Happy Valentine’s Day and More Cake

February 15, 2017

Gary and I, of course, do not celebrate the “Hallmark Holidays.” (At least Gary doesn’t.)  However, since I won a raffle that included a heart-shaped cupcake pan, I decided to make cupcakes to take to work.  Even though they are bright pink, no artificial colors were used.  Instead, they are filled with pure cranberry sauce, and the icing is cranberry sauce buttercream.  Quite tasty!


Rachel had a great Valentine’s day. She carefully made a card for each of her kids at work:


And she got several gifts in return (and if you look hard enough, you’ll see Panther chasing Delilah):


We closed the day out with strawberry shortcake with ice cream–not bad.

I was asked to make a cake for  co-worker who was today celebrating the fact that her PhD dissertation was recently published, so that was cakes two days in a row.


Still Coughing, But Slowly Getting Better

February 9, 2017

I finally went to our clinic today so I could be checked for pneumonia. Thankfully, none. But she did concur that I had likely had the flu, along with lots of other people.

She prescribed some heavy-duty anti-cough pills which makes me hope that I’m going to finally getting a good night’s sleep, something that has eluded me for the last 12 days.  She said I shouldn’t be contagious and could go back to work if I feel like it.  We’re actually having a visitor tomorrow, who plans to use our guest room, so I hope I’m  well enough to be a decent hostess.

Andrew and Bella had a snow day today–looks like that dog (Scarlet) doesn’t mind dragging her belly in the snow.


Sarah recently sent this photos of what Micah has been building at Kindergarten.  These magnetic pieces were someone’s great idea.


Almost Better

February 7, 2017

Today was the first time I’d gotten out of the house in 10 days. I was quite sick with, apparently, the flu. I had a fever for 5 days and was left quite weak, somewhat nauseated, and in general with no energy. I hope to go back to the office tomorrow, but I still have a dreadful cough.


On Sunday I was grateful for both Rachel and Gary stepping up and team teaching my Sunday School class on the topic of the birth of Jacob and Esau. One of my students made me this get-well picture.

Proud Mama

February 2, 2017


simons1David sent us this link telling about the award he received for the glaucoma gadget he is trying to invent:


If you drill down you can see the half-page description of what the thing does.  Nice job, David.


Let’s Go Shopping

January 29, 2017

David recently sent this cute video of Micah and Emma getting ready to go grocery shopping.  I especially like when Micah announces they are 5 minutes late and will soon get to Nana’s house.  And when Emma finds the ice cream!


“Was This an Intended Pregnancy?”

January 27, 2017


This is a story from my past, but I still think about it at times. It came to my mind again this week, the 44th anniversary of the passage of Roe v. Wade, and today when there was second women’s march in Washington DC.

I was 25 years old at the time, We were living in Ithaca, NY while Gary finished his dissertation. I started feeling nauseated and having other symptoms so I went to a doctor to see if I was pregnant. (Those were the days before home pregnancy tests were available, and since it was my first pregnancy, I didn’t really know the symptoms myself.)

Gary went to class, I went to the doctor. The test was positive. Instantly, my head started spinning, but there was also a little smile on my face. I sat on the examining table and the doctor looked at me and asked, “Was this an intended pregnancy?”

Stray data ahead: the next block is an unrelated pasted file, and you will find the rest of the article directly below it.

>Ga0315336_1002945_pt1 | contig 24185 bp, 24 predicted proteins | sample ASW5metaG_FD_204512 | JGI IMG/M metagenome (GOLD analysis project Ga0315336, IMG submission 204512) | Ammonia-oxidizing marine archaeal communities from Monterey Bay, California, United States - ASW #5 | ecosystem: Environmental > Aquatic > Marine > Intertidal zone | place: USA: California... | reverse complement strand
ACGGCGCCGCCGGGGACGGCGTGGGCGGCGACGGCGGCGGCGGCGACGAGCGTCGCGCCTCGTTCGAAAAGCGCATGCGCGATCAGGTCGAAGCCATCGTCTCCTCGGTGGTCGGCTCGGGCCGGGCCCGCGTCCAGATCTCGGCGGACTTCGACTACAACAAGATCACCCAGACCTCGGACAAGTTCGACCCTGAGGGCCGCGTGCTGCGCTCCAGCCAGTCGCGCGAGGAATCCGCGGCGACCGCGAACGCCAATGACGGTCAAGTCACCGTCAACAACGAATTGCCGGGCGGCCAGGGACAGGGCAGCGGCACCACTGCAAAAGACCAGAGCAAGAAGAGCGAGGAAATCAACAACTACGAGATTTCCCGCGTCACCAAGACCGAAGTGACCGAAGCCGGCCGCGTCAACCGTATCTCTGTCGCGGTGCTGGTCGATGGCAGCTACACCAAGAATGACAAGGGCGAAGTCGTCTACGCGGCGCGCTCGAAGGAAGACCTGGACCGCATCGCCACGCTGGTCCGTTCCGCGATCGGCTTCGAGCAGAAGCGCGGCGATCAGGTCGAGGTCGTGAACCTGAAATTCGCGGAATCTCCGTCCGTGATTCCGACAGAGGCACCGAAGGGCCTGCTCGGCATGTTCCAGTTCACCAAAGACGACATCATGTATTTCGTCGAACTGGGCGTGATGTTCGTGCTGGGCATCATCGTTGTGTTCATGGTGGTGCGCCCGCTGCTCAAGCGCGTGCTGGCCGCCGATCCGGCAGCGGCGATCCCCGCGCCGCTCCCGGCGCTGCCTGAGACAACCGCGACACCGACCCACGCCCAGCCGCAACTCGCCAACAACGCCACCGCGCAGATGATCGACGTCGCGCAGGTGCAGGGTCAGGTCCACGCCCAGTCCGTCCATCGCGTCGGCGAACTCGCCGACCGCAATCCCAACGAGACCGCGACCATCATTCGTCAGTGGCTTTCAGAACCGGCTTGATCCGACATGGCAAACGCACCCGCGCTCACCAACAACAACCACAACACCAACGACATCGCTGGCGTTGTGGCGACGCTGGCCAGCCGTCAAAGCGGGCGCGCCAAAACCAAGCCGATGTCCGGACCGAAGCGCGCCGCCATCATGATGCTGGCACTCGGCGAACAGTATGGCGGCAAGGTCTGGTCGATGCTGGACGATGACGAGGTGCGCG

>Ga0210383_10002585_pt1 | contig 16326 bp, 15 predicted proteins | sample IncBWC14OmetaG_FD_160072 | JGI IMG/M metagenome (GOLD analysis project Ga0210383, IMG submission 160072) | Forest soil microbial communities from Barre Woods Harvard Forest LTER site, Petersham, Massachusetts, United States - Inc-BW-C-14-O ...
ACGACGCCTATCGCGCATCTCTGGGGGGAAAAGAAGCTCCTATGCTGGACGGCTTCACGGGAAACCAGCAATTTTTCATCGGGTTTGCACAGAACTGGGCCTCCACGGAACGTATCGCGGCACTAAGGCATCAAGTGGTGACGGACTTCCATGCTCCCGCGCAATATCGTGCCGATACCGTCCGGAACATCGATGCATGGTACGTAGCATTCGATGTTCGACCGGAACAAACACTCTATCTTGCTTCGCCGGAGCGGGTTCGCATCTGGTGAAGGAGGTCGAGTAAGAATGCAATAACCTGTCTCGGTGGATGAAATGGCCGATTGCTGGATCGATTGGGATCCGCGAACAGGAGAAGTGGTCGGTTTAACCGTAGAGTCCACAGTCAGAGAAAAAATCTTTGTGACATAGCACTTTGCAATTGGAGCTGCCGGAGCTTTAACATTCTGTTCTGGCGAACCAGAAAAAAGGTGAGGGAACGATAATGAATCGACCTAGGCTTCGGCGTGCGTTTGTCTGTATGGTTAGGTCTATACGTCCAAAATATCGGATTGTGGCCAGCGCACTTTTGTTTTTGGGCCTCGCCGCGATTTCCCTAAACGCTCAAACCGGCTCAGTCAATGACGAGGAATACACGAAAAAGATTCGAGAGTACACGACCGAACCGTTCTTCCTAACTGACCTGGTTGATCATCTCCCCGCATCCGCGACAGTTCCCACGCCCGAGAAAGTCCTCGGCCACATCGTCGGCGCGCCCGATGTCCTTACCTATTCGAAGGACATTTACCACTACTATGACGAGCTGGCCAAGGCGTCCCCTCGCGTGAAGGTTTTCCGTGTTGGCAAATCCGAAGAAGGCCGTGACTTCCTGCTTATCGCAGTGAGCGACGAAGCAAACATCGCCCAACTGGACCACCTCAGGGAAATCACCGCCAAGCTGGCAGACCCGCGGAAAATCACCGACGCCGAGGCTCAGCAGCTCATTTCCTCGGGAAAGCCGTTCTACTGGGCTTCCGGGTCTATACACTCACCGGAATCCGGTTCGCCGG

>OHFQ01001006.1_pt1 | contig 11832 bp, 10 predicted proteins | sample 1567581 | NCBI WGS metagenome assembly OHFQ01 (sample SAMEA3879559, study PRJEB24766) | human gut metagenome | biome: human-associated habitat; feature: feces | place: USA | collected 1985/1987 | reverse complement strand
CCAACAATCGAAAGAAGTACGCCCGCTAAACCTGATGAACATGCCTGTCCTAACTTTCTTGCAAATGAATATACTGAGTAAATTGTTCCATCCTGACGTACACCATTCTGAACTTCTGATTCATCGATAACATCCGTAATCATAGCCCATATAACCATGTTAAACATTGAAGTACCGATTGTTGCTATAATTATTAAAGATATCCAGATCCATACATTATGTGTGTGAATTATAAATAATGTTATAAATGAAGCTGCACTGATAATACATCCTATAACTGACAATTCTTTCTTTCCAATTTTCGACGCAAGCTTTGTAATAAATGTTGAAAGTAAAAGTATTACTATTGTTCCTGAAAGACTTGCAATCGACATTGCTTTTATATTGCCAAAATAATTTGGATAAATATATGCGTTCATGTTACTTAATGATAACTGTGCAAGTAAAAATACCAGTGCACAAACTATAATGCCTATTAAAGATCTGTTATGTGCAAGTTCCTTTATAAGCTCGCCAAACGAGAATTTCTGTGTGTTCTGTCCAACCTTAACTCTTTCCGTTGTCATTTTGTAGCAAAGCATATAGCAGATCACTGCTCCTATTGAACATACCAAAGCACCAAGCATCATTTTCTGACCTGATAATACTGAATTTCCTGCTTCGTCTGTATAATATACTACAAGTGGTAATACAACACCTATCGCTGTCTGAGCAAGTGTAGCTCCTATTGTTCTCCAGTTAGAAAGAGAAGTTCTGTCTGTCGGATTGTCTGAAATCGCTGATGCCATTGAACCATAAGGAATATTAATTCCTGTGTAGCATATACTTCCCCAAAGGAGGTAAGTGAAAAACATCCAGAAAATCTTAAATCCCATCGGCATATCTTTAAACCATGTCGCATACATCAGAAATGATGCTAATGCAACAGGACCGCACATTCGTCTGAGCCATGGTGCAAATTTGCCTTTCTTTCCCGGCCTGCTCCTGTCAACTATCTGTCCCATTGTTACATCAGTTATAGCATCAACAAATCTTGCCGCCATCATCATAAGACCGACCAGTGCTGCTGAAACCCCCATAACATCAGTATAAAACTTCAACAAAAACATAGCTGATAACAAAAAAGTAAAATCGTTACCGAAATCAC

In my naiveté, I was confused by his question–I mean, why would he ask that? and really, was that any of his business?  Still not understanding his meaning. I mumbled, “Yes.”  A little later, I figured it out: he was asking me if I wanted an abortion.  Roe v. Wade had been passed five years prior.  Realizing what he meant by his question sent me into my first fit of Mother-Bear-ism to protect my baby.

I don’t really remember much of anti-abortion goings on in those early days. Maybe I was too stuck in my own world of college and being a missionary and getting married, etc. to notice. Honestly, it took years of thinking about it for me to fully formulate my own stance on the matter.

For many, it is a complicated matter involving science, morality, religion, law, social community, and probably lots of other things.  And even though I am a strong Christian believer, which makes me religious by definition, my own stance is based more on biology than religion.  I take the biologic “magic” that happens at the moment of conception to to be a scientific fact: a new set of DNA is formed that makes a unique human being–the whole is definitely greater than the sum of the parts. A qualitative change happens at the moment of conception.  Before that moment no human being could be born and after that moment the process has begun such that one could be born. From that point on it is a matter of quantity–more cells develop, the cells specialize, etc., and then a human baby is born. So I base my anti-abortion stance on the biology of what happens at conception:  a human now exists and she deserves protection under the law of the state.

Yes, I know there are other things to talk about: is personhood the same as a complete set of human DNA? Does a fertilized egg have a soul? What about a pregnancy caused by rape or incest, etc., etc. I’ve thought about those issues too, over the years, but I always circle round to the what feels to me to be a bedrock fact:  a fertilized egg is not the same thing as a sperm and an egg and therefore, it needs to be respected for what it is.

Some times my sadness over the legality of abortion makes me think that the deciding factor in judging whether a fertilized egg/ zygote/ fetus/ tissue / baby is a human person (and therefore worthy of protection under the law) is simply want–that is, if the parents want it, then it is a human baby to be protected; if they don’t, it isn’t.  That is just too subjective for me.  But that is what Roe v. Wade allows–an unwanted “it” can/will/might be killed, but a wanted one won’t be.  As a society we need to find a better way to deal with unwanted “its” than to kill them.

I know that a repeal of Roe v. Wade would not end abortions.  But personally I want to live in a country where a fertilized egg is recognized as a person, and it is not ok, on principle, to intentionally murder a person.


Anyway, I’m glad Andrew was born, and the same for Rachel and David.  You were wanted but that is not what made you a person.